Even though it is very important to price your advertising formats correctly, it should all come down to one major factor – what are you offering of value and what will advertisers be prepared to pay?
Of course, you know the marketplace you are in, but do you really know how much value advertisers are attaching to your product? If you do not know, ask! – it really is SO important to remind yourself that 'value' is what it all comes down to. If you offer value, then you can at least charge something for the advertising space!
So, what type of product do you offer and more importantly, what kind of customers will buy from you?
If you run a website, which leads 20,000 consumer visitors per month and your site is all about mobile phones, then you'll probably be restricted in the overall scale of advertising fees. Why? Well, there are a lot of mobile phone websites out there, which are doing a similar job and may attract around the same amount of visitors within the same age group, demographics and buying habits. In this case, you'll probably charge the going rate and hope your revenue increases, as your visitor numbers and popularity do.
Now, let's have a look at the other end of the scale.
You own a website with thousands of pages, which attracts over 300,000 of the worlds richest people. It is a very high quality product and you have a vast number of customers who pay a large annual fee to access exclusive luxury offers from big spending advertisers.
Is this scenario unrealistic and a little over the top? Well, yes probably. However, I think you can see where I am going with this.
Remember, as long as you are offering something of real value to a relevant audience, you can charge what your product is worth to your potential advertisers.
So, what is the going rate? Well, this is quite tough to gauge, as it really does depend on many factors.
I chat to a lot of publishers and media owners in a consulting role and a high proportion of them do not have any idea what to charge. Then I ask them three main questions:
- Does your product offer value?
- Is there a lot of competition for your product?
- How much would you pay to advertise in it?
The reason I ask them how much they would pay, is to get them in the mindset of the buyer – when they think of a price, they automatically think of value and they are usually honest with their answers. Then, I will break it down and offer advice on what I believe to be a fair price for the product.
If you offer website advertising, then you have to decide whether you are going to charge by a cost per thousand impression method or by a set price. Then you have to decide if your ads are going to rotate, or have the added value of being the only ads (solus position) on that particular section. Offering solus ads is probably the best solution for the client, but you have to make sure that exclusivity does not lose you money. Remember, 10 different ads rotating on a section with 100,000 impressions is probably going to make you more than 10 different advertisers, than it would if one advertiser took all 100,000 impressions. However, if you are sufficient enough to get one advertiser to pay for all 100,000 impressions, then go for it.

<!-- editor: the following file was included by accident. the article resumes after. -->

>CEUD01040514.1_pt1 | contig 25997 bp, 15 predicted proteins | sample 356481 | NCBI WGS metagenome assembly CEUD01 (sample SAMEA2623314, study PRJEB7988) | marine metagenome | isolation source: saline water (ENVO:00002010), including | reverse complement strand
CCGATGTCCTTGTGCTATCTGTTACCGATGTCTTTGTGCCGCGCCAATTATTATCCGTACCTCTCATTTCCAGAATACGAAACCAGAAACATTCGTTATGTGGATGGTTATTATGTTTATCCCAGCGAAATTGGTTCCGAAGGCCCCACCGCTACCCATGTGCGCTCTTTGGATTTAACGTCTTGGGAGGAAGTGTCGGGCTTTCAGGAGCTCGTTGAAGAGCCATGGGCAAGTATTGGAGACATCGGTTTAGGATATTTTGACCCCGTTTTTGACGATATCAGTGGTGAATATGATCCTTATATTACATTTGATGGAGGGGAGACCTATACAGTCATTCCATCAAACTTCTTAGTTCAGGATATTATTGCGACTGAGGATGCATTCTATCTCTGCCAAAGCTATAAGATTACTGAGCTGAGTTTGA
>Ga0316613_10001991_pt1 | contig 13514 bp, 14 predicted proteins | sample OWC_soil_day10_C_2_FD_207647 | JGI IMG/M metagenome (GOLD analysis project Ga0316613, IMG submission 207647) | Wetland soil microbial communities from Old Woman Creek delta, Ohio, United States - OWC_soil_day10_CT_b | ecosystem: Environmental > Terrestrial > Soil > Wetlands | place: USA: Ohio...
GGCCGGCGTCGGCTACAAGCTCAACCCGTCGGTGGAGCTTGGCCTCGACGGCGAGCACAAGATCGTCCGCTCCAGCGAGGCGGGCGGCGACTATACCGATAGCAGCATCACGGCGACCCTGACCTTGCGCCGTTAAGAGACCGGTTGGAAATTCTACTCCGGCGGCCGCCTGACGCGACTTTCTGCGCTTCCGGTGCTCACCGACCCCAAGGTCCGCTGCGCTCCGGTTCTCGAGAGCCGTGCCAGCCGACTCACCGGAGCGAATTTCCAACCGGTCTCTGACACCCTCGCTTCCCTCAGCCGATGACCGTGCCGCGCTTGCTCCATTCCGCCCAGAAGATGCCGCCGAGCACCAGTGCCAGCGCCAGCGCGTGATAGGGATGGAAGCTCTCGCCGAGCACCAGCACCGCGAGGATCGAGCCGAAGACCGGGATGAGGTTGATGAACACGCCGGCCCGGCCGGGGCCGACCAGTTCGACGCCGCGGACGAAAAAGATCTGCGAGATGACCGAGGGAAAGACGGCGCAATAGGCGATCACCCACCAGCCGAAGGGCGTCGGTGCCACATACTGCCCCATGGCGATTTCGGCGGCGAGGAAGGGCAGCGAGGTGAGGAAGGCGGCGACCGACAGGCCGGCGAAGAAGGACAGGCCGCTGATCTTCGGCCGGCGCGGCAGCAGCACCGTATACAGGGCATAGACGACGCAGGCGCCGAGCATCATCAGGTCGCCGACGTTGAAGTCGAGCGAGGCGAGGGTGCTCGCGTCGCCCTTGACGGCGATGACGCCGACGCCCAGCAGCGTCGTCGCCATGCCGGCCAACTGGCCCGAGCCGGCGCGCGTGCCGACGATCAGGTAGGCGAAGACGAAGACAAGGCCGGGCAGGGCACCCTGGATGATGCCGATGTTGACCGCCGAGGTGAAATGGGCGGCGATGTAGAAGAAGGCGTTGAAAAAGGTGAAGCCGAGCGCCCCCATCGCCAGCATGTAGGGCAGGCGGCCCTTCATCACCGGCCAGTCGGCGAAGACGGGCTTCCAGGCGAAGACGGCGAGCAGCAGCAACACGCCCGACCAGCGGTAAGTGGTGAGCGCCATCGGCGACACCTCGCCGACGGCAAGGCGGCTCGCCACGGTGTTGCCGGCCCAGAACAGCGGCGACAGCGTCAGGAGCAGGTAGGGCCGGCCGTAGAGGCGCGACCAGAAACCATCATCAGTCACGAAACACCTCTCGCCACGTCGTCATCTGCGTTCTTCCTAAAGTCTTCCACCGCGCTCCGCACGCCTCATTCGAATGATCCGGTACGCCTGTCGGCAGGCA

In my experience the advertisers who wants to reach more of a consumer audience will be looking for higher impressions. Then, it's the B2B market that is more willing to take fewer impressions, but pay a higher cost per thousand for them. Of course, this depends a lot on your site and the overall content and target market.
A general rule of thumb for web ads is anything from £ 5 ($ 10) to £ 100 ($ 200) per thousand page impressions, depending on the target audience and the type of site. If you want to charge on a set price basis, then you can do this by working out how many impressions a page or section gets per month and price it on a monthly basis using the cost per thousand pricing structure. So if you want to charge £ 50 per thousand impressions and a section gets 10,000 impressions per month, you can sell that slot for around £ 500 per month.
An important point about comparing prices to other media:
I always question the thought process of online publishers, when they offer ridiculously low prices; based on the fact that traditional media is seen as being a lot more expensive than online media. They also feel the need to be able to answer any objection with a lower price option and this can be a big mistake.
It all goes back to the original question – what would you pay for the advertising? Forget about comparing traditional magazines and other media with online advertising – they are completely different and have their own advantages.
A lot of people have the idea that magazines are for brand awareness and online ads are for real warrants. Well, I believe this is true in many B2B markets, but it is worth mentioning that more and more people are reading material, seeing an advert and then going online to get more information.
So, in conclusion – I think that a lot of advertisers are still using a selection of different media formats and you should sell online advertising in a very different way.